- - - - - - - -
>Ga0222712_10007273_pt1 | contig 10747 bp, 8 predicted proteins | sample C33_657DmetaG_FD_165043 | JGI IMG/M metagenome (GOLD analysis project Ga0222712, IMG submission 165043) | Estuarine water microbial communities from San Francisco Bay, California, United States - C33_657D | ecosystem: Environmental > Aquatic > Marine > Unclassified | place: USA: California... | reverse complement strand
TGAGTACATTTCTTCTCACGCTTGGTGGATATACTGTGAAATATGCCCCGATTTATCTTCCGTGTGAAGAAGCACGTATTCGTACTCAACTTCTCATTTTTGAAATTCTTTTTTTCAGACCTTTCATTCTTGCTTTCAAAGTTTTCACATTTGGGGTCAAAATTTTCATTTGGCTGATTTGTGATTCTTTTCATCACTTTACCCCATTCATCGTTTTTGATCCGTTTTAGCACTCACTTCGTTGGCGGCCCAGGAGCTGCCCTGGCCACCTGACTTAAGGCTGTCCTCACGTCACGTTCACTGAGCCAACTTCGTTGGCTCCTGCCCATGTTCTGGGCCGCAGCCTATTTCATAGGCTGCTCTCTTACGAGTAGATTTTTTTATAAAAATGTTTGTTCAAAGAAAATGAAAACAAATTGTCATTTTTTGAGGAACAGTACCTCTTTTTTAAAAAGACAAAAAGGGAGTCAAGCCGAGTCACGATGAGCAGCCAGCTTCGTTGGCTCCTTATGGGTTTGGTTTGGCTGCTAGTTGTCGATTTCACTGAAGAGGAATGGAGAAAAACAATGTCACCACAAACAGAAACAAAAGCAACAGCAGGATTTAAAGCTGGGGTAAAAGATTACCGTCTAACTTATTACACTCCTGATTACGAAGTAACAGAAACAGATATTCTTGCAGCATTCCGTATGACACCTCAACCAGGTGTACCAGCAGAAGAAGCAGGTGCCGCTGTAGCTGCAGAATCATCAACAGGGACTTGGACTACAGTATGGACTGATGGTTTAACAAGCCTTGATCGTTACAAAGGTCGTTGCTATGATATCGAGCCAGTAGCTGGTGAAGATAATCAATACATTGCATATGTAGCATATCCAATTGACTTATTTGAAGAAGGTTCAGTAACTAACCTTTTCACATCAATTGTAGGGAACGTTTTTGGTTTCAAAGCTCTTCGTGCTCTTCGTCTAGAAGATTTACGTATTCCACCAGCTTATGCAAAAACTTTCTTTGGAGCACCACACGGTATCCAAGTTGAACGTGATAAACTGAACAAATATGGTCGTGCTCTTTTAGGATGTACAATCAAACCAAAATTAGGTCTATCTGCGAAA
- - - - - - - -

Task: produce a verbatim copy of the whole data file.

>Ga0222712_10007273_pt1 | contig 10747 bp, 8 predicted proteins | sample C33_657DmetaG_FD_165043 | JGI IMG/M metagenome (GOLD analysis project Ga0222712, IMG submission 165043) | Estuarine water microbial communities from San Francisco Bay, California, United States - C33_657D | ecosystem: Environmental > Aquatic > Marine > Unclassified | place: USA: California... | reverse complement strand
TGAGTACATTTCTTCTCACGCTTGGTGGATATACTGTGAAATATGCCCCGATTTATCTTCCGTGTGAAGAAGCACGTATTCGTACTCAACTTCTCATTTTTGAAATTCTTTTTTTCAGACCTTTCATTCTTGCTTTCAAAGTTTTCACATTTGGGGTCAAAATTTTCATTTGGCTGATTTGTGATTCTTTTCATCACTTTACCCCATTCATCGTTTTTGATCCGTTTTAGCACTCACTTCGTTGGCGGCCCAGGAGCTGCCCTGGCCACCTGACTTAAGGCTGTCCTCACGTCACGTTCACTGAGCCAACTTCGTTGGCTCCTGCCCATGTTCTGGGCCGCAGCCTATTTCATAGGCTGCTCTCTTACGAGTAGATTTTTTTATAAAAATGTTTGTTCAAAGAAAATGAAAACAAATTGTCATTTTTTGAGGAACAGTACCTCTTTTTTAAAAAGACAAAAAGGGAGTCAAGCCGAGTCACGATGAGCAGCCAGCTTCGTTGGCTCCTTATGGGTTTGGTTTGGCTGCTAGTTGTCGATTTCACTGAAGAGGAATGGAGAAAAACAATGTCACCACAAACAGAAACAAAAGCAACAGCAGGATTTAAAGCTGGGGTAAAAGATTACCGTCTAACTTATTACACTCCTGATTACGAAGTAACAGAAACAGATATTCTTGCAGCATTCCGTATGACACCTCAACCAGGTGTACCAGCAGAAGAAGCAGGTGCCGCTGTAGCTGCAGAATCATCAACAGGGACTTGGACTACAGTATGGACTGATGGTTTAACAAGCCTTGATCGTTACAAAGGTCGTTGCTATGATATCGAGCCAGTAGCTGGTGAAGATAATCAATACATTGCATATGTAGCATATCCAATTGACTTATTTGAAGAAGGTTCAGTAACTAACCTTTTCACATCAATTGTAGGGAACGTTTTTGGTTTCAAAGCTCTTCGTGCTCTTCGTCTAGAAGATTTACGTATTCCACCAGCTTATGCAAAAACTTTCTTTGGAGCACCACACGGTATCCAAGTTGAACGTGATAAACTGAACAAATATGGTCGTGCTCTTTTAGGATGTACAATCAAACCAAAATTAGGTCTATCTGCGAAA